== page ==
100 Days of National Parks: Day 53 – Moonshine Jug, John Day Fossil Beds National Monument

Moonshine Jug

Moonshine Jug

Moonshine Jug
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A lot of times when I wander through the remnants of old homesteads or buildings, like this broken-down barn in John Day Fossil Beds National Monument, I like to come up with stories for the people that used to live and work the land.  I imagine what the buildings looked like before they were abandoned, imagined the lives of the people who built them.  In some cases, I seize on small pieces of left-behind scrap, a book left to rot, a chair that’s been claimed as a nest for squirrels, or a lone green glass jug, glittering in the fading light of the afternoon sun.

I don’t know the age of the barn just north of the Sheep’s Rock Visitor Center in John Day, nor can I say whether the green bottle was a remnant of the original owners, but as I wandered the grounds of this old barn, trying to compose interesting photos within its collapsing structure, I noticed the bottle and immediately gravitated to how out of place it seemed amidst the dry grey of the wood, the gold of the surrounding hills.

I developed a whole story around it, that this farm house had been used as a distillery for homemade moonshine back in the day, and this one bottle was all that remained.  I imagined illicit parties in the barn, with lookouts posted along the road to keep eyes out for the lone sheriff in the region, and all the ranchers from surrounding farms dancing and drinking until the sunrise.  I came up with a rich history for the area and the lives of its people that had no foundation in reality, but added a level of texture to the experience that made exploring the old farm particularly enjoyable.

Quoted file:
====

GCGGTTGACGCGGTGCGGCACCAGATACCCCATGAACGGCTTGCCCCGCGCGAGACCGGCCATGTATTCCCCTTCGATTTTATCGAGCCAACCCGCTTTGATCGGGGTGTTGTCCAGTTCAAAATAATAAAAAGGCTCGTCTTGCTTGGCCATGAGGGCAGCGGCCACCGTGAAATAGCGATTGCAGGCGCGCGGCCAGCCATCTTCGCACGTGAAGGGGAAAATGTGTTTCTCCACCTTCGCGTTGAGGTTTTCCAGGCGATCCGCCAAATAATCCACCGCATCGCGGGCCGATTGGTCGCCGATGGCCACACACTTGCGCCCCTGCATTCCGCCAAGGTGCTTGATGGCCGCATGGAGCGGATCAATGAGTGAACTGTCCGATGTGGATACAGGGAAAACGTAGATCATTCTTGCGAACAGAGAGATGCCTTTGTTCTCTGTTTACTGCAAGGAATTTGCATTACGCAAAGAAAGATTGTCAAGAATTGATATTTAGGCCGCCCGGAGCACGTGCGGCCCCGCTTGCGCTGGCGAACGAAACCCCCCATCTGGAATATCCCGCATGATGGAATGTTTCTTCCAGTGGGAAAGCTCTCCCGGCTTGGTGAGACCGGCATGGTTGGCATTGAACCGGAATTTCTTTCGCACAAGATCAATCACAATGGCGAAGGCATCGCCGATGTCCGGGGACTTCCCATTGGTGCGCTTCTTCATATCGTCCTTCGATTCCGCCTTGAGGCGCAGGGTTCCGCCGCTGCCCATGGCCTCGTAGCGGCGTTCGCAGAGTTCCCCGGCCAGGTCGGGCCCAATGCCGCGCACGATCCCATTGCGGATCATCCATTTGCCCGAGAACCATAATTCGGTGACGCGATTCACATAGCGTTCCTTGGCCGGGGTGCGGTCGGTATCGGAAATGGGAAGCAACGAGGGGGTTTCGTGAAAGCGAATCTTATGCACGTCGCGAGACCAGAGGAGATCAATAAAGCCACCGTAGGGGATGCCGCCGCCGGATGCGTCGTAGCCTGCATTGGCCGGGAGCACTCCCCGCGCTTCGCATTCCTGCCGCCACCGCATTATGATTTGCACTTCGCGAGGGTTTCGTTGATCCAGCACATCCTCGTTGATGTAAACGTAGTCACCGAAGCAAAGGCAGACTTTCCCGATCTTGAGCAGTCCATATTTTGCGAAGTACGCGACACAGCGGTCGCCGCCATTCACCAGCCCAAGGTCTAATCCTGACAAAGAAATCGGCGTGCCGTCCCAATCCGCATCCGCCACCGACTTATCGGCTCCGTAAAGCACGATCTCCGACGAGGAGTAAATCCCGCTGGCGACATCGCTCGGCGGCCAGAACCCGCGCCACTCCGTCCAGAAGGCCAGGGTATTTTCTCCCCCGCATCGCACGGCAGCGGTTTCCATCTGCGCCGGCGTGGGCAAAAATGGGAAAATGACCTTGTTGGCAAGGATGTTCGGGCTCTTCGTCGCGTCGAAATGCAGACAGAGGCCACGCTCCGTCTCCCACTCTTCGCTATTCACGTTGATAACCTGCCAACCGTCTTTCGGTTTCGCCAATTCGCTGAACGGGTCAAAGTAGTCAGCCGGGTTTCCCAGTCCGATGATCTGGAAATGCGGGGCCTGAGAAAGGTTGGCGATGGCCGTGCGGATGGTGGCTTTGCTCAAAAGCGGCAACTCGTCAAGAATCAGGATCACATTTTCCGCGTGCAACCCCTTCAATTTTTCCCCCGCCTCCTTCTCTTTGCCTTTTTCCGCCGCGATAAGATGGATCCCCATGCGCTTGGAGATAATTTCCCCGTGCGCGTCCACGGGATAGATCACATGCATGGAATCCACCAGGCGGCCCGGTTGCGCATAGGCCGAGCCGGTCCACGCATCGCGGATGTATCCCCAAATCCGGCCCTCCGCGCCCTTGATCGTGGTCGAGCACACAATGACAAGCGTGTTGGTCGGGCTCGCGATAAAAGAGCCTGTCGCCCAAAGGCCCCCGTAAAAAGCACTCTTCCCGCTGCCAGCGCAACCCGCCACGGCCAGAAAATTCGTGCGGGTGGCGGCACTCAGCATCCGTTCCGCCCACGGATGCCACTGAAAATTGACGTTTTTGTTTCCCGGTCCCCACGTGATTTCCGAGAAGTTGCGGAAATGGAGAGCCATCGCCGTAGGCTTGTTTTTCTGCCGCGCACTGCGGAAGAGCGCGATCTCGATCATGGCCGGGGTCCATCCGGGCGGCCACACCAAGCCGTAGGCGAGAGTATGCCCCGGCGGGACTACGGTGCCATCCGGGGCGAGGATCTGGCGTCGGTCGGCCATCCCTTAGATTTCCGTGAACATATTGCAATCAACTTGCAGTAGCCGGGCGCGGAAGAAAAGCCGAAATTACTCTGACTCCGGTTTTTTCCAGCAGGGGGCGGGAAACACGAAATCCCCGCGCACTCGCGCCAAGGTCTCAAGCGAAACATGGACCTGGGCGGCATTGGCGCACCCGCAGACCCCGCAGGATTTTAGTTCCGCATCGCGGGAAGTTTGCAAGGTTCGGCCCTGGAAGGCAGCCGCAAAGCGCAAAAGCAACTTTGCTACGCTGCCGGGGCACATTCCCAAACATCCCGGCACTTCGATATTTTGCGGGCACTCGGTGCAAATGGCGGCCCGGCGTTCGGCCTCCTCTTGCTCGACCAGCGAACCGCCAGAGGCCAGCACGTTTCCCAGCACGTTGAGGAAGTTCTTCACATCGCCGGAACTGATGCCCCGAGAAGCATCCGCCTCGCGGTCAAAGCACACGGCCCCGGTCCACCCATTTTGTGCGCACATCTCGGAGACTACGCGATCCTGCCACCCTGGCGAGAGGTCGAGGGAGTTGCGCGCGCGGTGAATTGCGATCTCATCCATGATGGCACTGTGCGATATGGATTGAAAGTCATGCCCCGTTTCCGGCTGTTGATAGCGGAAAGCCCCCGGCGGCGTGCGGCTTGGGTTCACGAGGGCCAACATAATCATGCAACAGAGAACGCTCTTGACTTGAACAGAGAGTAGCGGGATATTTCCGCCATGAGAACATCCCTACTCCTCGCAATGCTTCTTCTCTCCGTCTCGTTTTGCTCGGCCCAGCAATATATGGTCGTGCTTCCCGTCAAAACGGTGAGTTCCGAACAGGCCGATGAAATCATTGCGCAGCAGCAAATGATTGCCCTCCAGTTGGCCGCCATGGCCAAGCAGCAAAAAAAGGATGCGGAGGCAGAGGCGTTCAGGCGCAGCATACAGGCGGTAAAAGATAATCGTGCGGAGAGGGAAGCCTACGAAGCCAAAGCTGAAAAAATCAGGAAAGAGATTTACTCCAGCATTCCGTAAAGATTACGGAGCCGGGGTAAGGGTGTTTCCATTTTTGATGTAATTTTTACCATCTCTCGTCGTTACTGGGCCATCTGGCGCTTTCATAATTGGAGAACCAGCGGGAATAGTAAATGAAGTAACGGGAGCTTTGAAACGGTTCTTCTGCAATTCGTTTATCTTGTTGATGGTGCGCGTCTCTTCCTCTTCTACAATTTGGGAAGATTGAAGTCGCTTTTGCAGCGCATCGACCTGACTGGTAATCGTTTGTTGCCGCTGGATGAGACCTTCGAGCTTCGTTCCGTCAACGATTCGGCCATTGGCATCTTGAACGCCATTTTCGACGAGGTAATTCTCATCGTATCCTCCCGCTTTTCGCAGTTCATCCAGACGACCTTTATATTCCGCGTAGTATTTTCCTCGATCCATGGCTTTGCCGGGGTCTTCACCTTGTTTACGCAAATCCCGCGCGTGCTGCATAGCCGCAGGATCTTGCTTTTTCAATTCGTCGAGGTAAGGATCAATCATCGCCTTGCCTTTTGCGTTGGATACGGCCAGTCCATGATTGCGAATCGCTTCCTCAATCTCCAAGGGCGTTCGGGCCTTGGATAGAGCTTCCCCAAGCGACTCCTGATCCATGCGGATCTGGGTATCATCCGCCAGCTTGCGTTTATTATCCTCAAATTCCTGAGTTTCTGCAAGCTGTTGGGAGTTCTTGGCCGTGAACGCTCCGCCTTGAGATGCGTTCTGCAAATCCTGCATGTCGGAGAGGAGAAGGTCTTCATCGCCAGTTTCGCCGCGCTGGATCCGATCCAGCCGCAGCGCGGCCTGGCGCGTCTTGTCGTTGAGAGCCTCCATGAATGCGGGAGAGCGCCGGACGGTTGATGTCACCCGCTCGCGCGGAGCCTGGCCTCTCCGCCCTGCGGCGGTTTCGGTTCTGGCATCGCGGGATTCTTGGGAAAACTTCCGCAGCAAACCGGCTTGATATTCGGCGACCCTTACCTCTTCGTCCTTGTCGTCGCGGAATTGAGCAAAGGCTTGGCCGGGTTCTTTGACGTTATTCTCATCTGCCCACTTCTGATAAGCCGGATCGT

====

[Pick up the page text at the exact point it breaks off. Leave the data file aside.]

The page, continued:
I realized the reality of the situation may have been far less interesting, likely people like me had hopped the fence and emptied the bottle of whatever it contained only a few months prior, but in developing this story, I was able to create my own unique connection to the place that I carry with me months after leaving it behind.  Sometimes its the stories we create about a place that give it lasting impact, the experiences that are unique to our own individual perceptions that make it special.

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